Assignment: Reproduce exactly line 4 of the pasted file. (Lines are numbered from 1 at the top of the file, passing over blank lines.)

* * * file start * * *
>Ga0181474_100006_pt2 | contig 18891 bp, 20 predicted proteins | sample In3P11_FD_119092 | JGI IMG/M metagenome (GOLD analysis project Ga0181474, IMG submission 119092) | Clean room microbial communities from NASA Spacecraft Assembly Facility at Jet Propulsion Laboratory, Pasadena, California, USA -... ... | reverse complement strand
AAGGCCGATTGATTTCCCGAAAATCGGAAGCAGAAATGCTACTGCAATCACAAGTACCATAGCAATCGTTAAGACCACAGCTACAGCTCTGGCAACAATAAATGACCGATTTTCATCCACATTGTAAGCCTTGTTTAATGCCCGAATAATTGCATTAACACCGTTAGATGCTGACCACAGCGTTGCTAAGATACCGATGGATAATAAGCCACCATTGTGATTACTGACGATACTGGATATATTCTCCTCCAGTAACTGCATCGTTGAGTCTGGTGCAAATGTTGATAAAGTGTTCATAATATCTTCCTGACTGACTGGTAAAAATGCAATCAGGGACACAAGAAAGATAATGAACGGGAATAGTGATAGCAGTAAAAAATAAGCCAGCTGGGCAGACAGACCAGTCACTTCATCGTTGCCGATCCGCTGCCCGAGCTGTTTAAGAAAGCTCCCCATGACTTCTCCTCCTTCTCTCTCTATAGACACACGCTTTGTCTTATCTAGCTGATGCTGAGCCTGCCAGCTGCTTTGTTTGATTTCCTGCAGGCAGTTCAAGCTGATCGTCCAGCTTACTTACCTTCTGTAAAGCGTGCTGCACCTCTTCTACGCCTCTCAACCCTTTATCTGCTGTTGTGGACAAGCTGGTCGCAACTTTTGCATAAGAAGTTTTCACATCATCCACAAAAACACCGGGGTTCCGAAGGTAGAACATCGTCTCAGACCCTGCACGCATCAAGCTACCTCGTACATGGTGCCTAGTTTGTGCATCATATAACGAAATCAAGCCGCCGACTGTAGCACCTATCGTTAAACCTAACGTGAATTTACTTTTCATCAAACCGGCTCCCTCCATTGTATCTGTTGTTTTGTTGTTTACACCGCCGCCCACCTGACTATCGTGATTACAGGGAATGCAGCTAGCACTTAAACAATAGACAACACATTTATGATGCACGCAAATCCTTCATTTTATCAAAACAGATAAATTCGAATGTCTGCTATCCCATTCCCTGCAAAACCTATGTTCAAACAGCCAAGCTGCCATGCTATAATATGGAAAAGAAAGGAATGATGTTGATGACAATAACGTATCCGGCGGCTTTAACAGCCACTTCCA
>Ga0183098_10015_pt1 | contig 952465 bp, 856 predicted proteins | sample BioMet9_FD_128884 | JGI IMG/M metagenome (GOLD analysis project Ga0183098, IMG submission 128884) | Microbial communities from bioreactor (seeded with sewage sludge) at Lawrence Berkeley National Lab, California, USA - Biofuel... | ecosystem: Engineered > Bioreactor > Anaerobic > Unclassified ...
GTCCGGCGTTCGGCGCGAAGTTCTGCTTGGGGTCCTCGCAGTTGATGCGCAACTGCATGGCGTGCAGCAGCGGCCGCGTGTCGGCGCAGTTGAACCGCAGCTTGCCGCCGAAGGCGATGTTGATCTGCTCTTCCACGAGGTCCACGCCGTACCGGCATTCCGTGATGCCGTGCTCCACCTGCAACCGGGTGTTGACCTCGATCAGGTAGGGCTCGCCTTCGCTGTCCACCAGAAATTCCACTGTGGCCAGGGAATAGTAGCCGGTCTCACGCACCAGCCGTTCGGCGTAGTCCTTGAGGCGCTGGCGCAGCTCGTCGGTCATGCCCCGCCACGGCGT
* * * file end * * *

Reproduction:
GTCCGGCGTTCGGCGCGAAGTTCTGCTTGGGGTCCTCGCAGTTGATGCGCAACTGCATGGCGTGCAGCAGCGGCCGCGTGTCGGCGCAGTTGAACCGCAGCTTGCCGCCGAAGGCGATGTTGATCTGCTCTTCCACGAGGTCCACGCCGTACCGGCATTCCGTGATGCCGTGCTCCACCTGCAACCGGGTGTTGACCTCGATCAGGTAGGGCTCGCCTTCGCTGTCCACCAGAAATTCCACTGTGGCCAGGGAATAGTAGCCGGTCTCACGCACCAGCCGTTCGGCGTAGTCCTTGAGGCGCTGGCGCAGCTCGTCGGTCATGCCCCGCCACGGCGT